A survivor of the Pulse nightclub shooting says he is still haunted by the massacre — five years after a hate-filled gunman opened fire at the Florida LGBT venue, killing 49 people.
Leonel Melendez, 43, still carries the mental and physical scars of being shot in the head and losing his best friend during the June 12, 2016 rampage.
“I can’t hear on my left side and I use a hearing aid… I lost some of my vision,” he told The Post on Friday.
“I was pretty much a miracle — but my recovery has been long and hard.”
The Louisiana native was left in a coma, and given grim odds of survival during his six week hospitalization following the shooting.
At one point, Melendez said a doctor told him “we can not explain why you are still alive,” and called him a “walking miracle.”
“I’ve been through 10 surgeries… [Including a knee replacement] I had to go through physical therapy so bad I wouldn’t wish it on my worst enemy,” he recalled.
Melendez said he lost four pints of blood and suffered multiple strokes after a bullet pierced his skull and destroyed part of his brain.
“I had to learn how to write and read again,” he said. “It’s difficult. I forget things and my short term memory is completely lost. All that is very hard for me now. My brain is not 100 percent.”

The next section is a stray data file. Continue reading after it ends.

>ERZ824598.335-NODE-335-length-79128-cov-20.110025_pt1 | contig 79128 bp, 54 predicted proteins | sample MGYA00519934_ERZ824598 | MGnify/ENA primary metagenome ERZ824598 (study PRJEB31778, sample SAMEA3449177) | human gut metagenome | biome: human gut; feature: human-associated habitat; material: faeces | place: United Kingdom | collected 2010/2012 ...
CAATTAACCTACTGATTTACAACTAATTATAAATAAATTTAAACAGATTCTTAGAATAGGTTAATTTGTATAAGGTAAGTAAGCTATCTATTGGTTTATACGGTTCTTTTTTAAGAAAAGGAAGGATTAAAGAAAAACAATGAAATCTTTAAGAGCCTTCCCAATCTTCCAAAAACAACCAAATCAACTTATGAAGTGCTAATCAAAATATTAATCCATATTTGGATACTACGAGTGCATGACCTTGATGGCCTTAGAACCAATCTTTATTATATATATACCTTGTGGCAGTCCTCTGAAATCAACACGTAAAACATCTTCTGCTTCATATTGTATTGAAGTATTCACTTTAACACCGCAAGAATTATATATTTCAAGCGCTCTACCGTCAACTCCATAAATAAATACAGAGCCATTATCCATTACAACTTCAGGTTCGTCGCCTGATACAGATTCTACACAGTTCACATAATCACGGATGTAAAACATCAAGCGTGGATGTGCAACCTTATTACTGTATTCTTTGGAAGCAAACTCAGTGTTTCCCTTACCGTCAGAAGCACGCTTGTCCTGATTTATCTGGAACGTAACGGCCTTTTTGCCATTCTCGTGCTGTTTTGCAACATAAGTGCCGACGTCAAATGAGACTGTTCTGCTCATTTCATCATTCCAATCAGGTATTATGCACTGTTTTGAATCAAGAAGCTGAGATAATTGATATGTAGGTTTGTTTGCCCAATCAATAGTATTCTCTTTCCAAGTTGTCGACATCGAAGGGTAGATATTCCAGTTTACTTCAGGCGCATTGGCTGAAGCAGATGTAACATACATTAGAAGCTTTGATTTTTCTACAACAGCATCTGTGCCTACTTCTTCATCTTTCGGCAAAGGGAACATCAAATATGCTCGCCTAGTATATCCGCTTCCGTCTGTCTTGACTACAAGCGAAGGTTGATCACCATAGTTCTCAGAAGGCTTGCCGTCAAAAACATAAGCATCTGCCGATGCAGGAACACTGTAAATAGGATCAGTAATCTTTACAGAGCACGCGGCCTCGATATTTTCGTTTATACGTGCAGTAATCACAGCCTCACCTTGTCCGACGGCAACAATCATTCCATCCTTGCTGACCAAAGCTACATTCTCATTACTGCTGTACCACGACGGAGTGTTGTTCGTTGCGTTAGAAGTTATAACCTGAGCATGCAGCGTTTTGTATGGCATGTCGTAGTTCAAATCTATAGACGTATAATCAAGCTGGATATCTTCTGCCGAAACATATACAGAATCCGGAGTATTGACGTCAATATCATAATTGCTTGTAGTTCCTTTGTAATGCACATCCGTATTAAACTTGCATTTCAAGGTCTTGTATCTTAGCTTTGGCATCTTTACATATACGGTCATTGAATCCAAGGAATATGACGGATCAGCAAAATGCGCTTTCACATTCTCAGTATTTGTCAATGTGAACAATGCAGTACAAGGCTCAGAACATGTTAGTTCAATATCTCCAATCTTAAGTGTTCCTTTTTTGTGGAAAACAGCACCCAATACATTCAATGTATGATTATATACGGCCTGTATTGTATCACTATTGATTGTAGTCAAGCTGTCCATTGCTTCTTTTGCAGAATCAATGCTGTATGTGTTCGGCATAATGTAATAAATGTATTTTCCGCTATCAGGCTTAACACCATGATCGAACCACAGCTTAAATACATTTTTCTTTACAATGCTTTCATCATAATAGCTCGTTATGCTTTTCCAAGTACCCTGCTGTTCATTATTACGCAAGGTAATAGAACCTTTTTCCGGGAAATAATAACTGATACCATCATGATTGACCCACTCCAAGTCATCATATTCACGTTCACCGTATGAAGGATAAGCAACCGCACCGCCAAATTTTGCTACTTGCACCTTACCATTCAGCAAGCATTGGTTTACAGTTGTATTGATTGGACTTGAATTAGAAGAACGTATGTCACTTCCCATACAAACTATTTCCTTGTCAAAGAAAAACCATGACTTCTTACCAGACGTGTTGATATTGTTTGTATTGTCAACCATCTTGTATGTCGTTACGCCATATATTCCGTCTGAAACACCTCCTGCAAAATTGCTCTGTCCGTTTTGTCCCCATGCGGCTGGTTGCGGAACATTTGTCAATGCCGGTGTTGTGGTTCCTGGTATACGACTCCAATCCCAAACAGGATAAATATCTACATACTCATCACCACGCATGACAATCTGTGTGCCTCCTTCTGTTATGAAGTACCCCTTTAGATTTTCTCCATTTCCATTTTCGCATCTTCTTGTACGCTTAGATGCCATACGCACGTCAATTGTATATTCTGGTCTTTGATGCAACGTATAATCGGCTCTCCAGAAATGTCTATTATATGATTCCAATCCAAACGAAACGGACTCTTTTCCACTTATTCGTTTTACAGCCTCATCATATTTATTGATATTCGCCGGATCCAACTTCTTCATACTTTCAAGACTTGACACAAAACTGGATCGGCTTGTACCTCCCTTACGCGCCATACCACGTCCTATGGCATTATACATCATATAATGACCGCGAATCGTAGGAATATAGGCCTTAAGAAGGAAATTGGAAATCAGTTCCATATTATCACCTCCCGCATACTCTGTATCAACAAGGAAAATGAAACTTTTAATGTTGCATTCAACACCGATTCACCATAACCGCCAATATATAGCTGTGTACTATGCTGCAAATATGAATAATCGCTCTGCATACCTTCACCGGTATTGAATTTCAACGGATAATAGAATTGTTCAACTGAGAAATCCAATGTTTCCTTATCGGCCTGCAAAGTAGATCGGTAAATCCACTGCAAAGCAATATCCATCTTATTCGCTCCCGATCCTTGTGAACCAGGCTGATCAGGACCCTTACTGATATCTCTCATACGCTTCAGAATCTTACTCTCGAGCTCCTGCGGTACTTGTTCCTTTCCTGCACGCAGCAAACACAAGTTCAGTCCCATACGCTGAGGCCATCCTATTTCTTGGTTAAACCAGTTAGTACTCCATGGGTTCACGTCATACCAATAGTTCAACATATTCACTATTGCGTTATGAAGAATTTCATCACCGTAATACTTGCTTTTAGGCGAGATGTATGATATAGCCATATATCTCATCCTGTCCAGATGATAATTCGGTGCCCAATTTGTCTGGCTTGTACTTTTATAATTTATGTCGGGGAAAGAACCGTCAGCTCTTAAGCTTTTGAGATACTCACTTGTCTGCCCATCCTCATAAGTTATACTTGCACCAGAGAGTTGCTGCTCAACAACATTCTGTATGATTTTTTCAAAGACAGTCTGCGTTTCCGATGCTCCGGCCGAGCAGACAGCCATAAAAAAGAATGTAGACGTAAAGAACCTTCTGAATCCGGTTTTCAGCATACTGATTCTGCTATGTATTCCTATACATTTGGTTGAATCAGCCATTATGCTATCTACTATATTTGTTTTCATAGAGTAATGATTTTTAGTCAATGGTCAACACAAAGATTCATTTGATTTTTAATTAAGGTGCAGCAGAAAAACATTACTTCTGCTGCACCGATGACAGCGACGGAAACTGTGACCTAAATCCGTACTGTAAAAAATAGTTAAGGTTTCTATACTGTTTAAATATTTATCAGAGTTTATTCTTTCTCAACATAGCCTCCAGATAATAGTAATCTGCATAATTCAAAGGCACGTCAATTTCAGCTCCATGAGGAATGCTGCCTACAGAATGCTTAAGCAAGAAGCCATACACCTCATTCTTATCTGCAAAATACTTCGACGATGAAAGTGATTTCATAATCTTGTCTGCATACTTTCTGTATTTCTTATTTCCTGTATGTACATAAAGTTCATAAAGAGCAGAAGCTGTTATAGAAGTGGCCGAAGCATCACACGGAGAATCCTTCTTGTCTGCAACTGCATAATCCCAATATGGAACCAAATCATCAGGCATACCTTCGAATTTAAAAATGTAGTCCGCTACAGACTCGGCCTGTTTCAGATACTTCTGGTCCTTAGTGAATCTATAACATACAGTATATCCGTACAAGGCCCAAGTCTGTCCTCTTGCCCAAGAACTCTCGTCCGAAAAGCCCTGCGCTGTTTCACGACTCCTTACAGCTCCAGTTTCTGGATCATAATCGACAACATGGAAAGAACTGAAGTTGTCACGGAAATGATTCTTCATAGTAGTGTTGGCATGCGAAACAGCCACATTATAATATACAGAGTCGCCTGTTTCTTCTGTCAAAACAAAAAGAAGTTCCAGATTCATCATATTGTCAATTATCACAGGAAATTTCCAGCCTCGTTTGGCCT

The atrocities of five years ago sparked gun control pushes in Washington and in statehouses across the country, but ultimately the tragedy led to few reforms.
On the anniversary of the Pride Week slaughter, Melendez issued an urgent call for lawmakers to take more action to prevent mass shootings.
“[Lawmakers] should make it so that not just anybody can own a gun. Gun control needs to be more strict,” he pleaded.
“You should have to pass a background test and take a psychological test before you can own a gun. There has to be a better way, it should be more controlled. If there was more restriction on owning a gun this would have never happened.”
President Biden – an architect of the expired 1994 assault weapons ban — has recently vowed to push Congress to take meaningful action on the issue.
Melendez said that after months of therapy and dealing with survivor’s guilt, he eventually “came to terms with the fact that [the shooter] was a person who is not right in the head.”
“There are days I wake up and cry and shake it off and say, you know what, you’re alive — you’re not dead like your best friend. I shake it off and cry it out. I just say god help me.”